The Phoenix rises from its ashes: MWP Phase Three
MWP Phase Two seems to have done its job. “So why do you still need my help?” you might ask. Excellent question! There are three main goals:

  • We want to build and publish the first-ever citizen-science enabled bow shock catalog. We did not ask people to identify bow shocks in Phase One, and even if we had, we didn’t have high enough zoom levels in the image. We did ask people to look for bow shocks in Phase Two, but they were difficult or impossible to spot in the pink/red color scheme.
  • We need to publish an improved, DR2 bubble catalog. This catalog will be produced through the combined efforts of MWP volunteers in both Phase Two and Phase Three — 4.4 million total classifications. This is very exciting for us! Thanks to the improved ellipse tool, we are now able to obtain better measurements of bubble parameters. By zooming in further, smaller bubbles and structures are better resolved and classified. Essentially, we are combining the strengths of Phase 1 (“green+red” color scheme) and Phase 2 (improved ellipse tool, higher zoom) in one final run through the Spitzer images during Phase 3.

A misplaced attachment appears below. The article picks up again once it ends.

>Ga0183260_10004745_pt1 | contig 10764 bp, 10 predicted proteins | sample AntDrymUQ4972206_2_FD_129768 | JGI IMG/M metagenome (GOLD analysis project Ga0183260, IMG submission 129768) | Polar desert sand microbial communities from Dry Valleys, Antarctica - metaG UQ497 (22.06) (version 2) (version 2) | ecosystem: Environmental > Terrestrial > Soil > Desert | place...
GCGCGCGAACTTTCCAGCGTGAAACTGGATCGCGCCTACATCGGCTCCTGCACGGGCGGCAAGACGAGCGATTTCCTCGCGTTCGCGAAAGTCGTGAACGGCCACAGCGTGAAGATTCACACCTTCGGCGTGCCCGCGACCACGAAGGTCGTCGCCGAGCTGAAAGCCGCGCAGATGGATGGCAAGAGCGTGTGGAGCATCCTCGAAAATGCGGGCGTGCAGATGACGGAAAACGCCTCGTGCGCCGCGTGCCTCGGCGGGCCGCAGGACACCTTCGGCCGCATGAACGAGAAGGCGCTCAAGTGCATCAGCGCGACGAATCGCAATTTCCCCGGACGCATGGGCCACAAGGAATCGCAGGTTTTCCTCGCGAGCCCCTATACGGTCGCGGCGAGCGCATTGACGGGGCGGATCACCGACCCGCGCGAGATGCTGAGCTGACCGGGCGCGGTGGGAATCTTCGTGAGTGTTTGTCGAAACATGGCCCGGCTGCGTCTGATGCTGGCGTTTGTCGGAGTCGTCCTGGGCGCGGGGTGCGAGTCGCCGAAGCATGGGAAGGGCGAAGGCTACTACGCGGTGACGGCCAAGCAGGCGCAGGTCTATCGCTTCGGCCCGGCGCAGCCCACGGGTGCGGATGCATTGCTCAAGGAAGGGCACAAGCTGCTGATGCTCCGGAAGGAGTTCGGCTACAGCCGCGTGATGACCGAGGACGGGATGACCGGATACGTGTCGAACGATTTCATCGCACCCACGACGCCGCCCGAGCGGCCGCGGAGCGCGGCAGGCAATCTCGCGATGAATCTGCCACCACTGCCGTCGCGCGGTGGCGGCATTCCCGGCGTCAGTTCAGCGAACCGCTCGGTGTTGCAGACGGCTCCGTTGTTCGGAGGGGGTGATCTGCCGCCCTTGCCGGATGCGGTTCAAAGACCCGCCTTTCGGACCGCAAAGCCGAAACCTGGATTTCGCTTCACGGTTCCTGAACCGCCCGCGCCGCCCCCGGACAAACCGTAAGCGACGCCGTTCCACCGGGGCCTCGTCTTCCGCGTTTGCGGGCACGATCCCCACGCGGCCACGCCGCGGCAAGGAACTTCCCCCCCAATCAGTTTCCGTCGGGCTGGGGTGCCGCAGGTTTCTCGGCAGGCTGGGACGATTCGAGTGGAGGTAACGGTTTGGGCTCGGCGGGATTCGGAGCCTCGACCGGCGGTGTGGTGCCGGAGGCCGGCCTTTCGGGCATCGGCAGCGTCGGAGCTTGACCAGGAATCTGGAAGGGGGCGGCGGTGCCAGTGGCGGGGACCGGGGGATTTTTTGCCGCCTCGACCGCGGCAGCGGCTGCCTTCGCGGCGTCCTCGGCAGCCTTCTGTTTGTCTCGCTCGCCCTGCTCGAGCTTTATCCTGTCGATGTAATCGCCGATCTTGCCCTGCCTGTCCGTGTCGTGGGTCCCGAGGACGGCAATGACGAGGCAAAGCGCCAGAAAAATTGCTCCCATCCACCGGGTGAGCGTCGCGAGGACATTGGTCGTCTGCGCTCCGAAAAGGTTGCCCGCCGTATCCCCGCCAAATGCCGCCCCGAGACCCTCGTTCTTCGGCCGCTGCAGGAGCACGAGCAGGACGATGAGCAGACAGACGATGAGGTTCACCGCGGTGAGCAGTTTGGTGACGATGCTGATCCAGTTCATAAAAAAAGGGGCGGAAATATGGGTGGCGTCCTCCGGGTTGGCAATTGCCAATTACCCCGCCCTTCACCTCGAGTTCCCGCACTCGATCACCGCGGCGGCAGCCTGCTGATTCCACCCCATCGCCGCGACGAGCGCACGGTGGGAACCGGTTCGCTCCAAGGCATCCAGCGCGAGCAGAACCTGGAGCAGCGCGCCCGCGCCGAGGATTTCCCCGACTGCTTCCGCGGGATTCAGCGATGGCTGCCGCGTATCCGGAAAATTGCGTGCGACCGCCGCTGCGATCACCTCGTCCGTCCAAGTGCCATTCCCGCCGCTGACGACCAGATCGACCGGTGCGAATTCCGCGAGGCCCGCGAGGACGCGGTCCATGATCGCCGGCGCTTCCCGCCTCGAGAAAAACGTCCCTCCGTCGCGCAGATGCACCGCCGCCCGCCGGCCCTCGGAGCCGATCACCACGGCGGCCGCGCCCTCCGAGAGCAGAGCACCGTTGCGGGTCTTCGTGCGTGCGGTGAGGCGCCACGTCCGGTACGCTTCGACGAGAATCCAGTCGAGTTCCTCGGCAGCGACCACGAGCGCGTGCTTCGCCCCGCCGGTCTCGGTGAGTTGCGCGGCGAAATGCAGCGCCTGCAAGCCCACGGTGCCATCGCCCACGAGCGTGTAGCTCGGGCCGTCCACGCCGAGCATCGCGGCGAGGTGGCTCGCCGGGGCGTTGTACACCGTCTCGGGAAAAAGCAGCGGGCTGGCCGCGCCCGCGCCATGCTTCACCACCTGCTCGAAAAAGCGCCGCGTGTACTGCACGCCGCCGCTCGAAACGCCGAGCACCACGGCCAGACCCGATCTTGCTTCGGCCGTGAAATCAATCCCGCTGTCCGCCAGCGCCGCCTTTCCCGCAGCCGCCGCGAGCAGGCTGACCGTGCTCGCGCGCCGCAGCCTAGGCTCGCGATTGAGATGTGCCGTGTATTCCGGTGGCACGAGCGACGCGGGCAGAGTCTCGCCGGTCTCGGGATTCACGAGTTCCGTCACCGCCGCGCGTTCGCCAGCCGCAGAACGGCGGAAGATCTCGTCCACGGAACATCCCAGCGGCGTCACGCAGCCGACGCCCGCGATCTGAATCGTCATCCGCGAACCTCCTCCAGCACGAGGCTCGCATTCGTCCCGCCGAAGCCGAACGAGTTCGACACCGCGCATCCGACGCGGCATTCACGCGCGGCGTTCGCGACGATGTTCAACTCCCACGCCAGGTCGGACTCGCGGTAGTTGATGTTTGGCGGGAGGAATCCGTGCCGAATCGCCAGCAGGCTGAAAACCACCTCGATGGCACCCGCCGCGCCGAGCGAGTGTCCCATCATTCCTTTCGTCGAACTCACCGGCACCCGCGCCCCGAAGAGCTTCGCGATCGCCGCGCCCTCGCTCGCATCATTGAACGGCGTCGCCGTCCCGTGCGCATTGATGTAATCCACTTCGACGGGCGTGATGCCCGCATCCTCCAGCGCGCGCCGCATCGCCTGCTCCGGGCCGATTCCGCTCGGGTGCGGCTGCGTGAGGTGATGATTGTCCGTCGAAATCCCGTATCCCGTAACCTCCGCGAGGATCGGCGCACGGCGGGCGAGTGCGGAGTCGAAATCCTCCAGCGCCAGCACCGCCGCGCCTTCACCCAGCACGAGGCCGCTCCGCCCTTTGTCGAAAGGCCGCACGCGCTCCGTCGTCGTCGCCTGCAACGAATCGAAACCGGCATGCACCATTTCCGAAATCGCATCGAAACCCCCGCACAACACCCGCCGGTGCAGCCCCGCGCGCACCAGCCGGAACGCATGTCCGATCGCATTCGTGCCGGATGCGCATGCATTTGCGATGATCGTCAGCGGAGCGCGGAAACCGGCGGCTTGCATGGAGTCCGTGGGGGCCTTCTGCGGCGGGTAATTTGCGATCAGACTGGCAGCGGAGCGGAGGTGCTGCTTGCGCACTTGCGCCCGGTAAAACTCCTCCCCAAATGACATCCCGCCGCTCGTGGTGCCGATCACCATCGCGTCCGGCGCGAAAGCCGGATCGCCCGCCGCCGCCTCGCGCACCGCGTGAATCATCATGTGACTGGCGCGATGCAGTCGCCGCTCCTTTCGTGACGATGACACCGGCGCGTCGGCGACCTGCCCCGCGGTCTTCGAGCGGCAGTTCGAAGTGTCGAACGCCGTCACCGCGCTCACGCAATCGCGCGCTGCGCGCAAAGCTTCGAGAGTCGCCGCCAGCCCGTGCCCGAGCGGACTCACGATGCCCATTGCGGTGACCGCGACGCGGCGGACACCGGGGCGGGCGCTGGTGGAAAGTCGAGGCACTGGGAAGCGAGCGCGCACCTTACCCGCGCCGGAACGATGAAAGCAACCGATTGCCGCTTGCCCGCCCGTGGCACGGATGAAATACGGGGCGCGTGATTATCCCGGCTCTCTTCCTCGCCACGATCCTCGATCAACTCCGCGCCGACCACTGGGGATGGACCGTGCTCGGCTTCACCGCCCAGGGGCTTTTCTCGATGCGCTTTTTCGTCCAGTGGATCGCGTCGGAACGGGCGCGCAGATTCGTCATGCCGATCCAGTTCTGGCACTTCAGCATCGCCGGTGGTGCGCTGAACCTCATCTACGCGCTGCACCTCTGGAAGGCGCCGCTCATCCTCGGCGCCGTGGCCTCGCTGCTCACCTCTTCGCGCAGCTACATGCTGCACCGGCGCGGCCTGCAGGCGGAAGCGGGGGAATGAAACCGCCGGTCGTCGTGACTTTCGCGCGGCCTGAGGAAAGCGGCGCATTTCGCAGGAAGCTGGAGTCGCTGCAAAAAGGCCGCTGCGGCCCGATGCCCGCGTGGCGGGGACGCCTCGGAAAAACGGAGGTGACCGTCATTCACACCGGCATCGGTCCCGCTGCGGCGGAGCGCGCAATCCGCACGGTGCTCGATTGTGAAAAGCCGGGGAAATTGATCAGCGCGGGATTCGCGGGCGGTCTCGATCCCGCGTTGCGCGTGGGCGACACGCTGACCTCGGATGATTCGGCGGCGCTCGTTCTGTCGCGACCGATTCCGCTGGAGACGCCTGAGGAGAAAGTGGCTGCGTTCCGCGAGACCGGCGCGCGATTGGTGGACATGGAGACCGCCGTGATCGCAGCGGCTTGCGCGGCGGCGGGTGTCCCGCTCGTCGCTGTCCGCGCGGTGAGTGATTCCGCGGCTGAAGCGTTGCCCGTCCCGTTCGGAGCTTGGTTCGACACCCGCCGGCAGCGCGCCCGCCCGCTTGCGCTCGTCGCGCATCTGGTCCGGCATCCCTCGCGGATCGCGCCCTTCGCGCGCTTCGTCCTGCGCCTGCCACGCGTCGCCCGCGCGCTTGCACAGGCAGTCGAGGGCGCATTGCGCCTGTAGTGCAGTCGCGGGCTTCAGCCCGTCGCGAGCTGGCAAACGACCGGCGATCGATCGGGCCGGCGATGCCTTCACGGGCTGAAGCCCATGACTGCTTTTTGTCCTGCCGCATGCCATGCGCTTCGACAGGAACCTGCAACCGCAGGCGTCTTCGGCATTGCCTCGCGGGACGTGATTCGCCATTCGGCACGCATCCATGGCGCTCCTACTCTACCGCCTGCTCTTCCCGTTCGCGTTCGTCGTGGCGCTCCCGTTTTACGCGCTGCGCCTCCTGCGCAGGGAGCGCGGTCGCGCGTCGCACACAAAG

• Finally, with the higher zoom level, green+red color scheme, and a dedicated “yellowball” tool, an improved and more comprehensive yellowball catalog is also in the works. 

My fellow MWP enthusiasts, great things await all of us. Keep reading our blog for more updates, and most importantly, keep on classifying! Stay tuned for the next installment of the MWP blog where Don M. Dixon, a science team member, shares some exciting information about the bow shock search in MWP phase 3.
I cannot stress enough as to how we are very thankful to all of you, our amazing volunteers, for all your work in making the MWP a success. We owe it all to your efforts. Thank you for helping us better understand our home Galaxy better.